Yeah, right.

    The good of the Russian people was the last thing the US was concerned about when they interfered in the 1996 Russian presidential election.

    Liked by 1 person

  56. David Fierstien

    Yes it is true that the United States interferes in the politics of other countries. We now know, or at least there is very strong evidence since the release of declassified documents in November of 2017, that President Kennedy paid the ultimate price for its interference in Cuba.

    But that is irrelevant to this discussion. Sobchak is irrelevant to this discussion.

    It is very sad when you characterize an objective fact as “pathetic” because you can’t wrap your head around it. . I mean, it is really sad. Your quote: “what he (Alexander Mercurious) said is completely true.”

    This is what he said: ““All the things that people have been indicted for, Christopher Steele has done.”

    Prove it. Prove to me that what he said is completely true. Please provide a citation or a link showing me that Steele committed Identity Theft, Fraud, Destruction of Property with the intent of Obstructing Justice, Wire Fraud, or using Falsified U.S. Identifications.

    Please, prove to me that it is pathetic of me to call Alexander Mercurious a liar.

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  57. Eventually they will say there was no interference in the election process. Trump did contact the Russians but after he became president elect, that is after the election.
    So many assertions of the past have been withdrawn:

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  58. David, you are wrong. If we are talking about election interference, of course, Sobchak’s example is very relevant. Also relevant will be the report on US interference in Russia’s election coming from the Russian Security Council in the near future (hopefully there will be an English version). And, yes, there is plenty of evidence of US interference in other countries – from influence election s to outright invasion and regime change.

    Even talking specifically about the US elections it is directly relevant because it provides context. And that context shows how irrational all this US hysteria has become.

    Yes, Alex made a general comment (all the things . . ) which is slightly exaggerated. But the fact remains for the detail you cited his statement was completely true.

    Although, of course, social media being what it is I am sure identity fraud, destruction of property, obstructing justice, etc., would all have occurred in the campaign instigated and financed by the Clinton Campaign and the DNC.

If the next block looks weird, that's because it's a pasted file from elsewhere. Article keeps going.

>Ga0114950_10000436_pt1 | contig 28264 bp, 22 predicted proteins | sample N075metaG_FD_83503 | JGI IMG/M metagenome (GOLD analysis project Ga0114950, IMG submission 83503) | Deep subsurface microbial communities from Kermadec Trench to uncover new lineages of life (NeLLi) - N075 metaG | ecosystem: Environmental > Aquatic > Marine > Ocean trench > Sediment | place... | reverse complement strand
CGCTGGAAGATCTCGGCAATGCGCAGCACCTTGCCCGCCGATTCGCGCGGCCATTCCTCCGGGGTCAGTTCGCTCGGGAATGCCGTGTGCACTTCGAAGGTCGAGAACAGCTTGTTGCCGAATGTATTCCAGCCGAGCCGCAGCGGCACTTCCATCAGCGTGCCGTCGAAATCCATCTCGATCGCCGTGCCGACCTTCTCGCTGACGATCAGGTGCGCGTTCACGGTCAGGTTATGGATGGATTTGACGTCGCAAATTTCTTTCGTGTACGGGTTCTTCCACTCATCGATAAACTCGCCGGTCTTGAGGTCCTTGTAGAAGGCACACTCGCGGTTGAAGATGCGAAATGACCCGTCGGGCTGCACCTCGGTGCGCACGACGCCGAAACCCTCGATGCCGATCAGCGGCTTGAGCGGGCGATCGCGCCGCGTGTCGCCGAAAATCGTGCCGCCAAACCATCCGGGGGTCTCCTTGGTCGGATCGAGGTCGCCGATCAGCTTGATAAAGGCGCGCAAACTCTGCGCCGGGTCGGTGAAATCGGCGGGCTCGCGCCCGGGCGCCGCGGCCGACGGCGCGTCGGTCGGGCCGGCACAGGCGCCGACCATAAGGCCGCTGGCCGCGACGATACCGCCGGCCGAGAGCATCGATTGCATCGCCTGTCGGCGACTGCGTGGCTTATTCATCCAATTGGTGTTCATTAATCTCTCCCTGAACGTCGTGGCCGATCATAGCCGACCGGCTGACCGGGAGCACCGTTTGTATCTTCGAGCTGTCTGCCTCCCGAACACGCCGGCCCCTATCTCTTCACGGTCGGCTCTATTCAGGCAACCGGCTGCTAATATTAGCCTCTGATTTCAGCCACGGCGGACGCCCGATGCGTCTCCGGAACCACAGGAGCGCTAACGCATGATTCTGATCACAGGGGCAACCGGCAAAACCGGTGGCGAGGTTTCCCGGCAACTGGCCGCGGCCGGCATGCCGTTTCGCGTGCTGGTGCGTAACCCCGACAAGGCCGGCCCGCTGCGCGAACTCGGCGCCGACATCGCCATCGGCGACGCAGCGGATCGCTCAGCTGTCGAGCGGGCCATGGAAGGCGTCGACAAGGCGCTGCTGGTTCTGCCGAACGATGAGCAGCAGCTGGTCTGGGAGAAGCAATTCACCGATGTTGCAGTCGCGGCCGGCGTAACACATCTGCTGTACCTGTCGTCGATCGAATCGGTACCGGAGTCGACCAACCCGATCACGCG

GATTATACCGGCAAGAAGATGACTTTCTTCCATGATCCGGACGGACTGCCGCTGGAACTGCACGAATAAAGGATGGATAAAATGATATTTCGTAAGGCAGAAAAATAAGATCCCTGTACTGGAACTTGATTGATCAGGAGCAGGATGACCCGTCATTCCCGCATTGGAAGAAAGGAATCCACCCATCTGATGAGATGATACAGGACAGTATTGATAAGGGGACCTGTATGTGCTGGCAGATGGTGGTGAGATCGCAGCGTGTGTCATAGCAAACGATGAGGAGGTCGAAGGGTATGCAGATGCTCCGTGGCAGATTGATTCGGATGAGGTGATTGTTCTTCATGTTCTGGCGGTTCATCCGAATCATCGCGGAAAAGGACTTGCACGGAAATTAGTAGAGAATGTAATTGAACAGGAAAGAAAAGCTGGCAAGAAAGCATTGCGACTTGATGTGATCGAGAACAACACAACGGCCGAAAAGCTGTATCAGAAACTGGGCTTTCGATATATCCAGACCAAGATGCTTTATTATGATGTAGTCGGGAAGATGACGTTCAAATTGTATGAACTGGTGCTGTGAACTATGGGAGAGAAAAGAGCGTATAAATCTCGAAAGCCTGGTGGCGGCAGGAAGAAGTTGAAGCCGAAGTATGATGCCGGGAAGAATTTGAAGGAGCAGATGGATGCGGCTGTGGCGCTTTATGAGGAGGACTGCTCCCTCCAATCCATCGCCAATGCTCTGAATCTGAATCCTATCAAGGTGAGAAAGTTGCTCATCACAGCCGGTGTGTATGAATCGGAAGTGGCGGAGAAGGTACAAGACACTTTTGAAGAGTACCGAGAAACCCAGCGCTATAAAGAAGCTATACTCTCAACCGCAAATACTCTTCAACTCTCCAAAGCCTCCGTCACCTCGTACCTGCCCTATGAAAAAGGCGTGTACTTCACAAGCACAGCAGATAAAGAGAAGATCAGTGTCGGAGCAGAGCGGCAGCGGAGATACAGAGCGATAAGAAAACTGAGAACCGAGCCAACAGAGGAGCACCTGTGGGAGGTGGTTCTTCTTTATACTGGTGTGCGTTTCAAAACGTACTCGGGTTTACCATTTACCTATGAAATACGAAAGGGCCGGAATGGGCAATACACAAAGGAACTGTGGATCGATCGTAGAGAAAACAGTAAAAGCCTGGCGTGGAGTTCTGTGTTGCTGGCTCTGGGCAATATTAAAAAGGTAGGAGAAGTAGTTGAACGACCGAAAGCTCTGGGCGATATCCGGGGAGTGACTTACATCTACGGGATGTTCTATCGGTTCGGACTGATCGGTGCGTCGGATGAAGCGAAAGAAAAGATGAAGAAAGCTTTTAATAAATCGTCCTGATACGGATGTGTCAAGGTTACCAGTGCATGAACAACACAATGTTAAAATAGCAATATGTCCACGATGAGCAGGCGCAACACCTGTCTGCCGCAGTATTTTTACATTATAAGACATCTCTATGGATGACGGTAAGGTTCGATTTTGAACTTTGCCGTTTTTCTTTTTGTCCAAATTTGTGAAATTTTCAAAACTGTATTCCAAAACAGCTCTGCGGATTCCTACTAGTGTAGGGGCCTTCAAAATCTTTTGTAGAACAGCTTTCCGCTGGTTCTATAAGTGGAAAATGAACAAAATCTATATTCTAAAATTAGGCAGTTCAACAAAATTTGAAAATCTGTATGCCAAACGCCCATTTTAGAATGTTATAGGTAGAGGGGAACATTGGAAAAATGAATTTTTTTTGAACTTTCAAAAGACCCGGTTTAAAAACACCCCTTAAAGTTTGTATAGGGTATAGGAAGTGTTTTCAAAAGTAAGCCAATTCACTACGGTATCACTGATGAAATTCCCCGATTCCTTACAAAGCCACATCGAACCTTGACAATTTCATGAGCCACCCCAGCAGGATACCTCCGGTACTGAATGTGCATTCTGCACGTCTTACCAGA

It goes with the territory.

    You have not convinced me one iota of the truth in your slander of Alex – you are the last person able to judge him on these matters.

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  59. Well, Ken, we are making progress. You have gone from, “what he (Alexander Mercurious) said is completely true,” to, “Yes, Alex made a general comment (all the things . . ) which is slightly exaggerated.”

    Not bad for you. From “completely true,” to , “slightly exaggerated.” You’ve come a long way, my friend. I know it wasn’t easy.

    Now, what puzzles me about you, is you are the first person to demand evidence. You are a scientist after all. You look at everything critically and intelligently because of your demand for evidence. It is this which leads you to this bias-free objective truth in which you pride yourself. You demand proof.

    What puzzles me is that you would say this: “Although, of course, social media being what it is I am sure identity fraud, destruction of property, obstructing justice, etc., would all have occurred in the campaign instigated and financed by the Clinton Campaign and the DNC.”

    For the second time now, prove it. Please provide a citation or a link, provide any evidence you have that, as Alex said, Steele, or as you have said, any entity instigated and financed by the Clinton Campaign & the DNC, committed Identity Theft, Fraud, Destruction of Property with the intent of Obstructing Justice, Wire Fraud, or using Falsified U.S. Identifications. Prove to me that Alex wasn’t lying, or that you are not lying now.

    I demand proof also.

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  60. You are being silly, David. The points you cited were completely true. No backing away from that.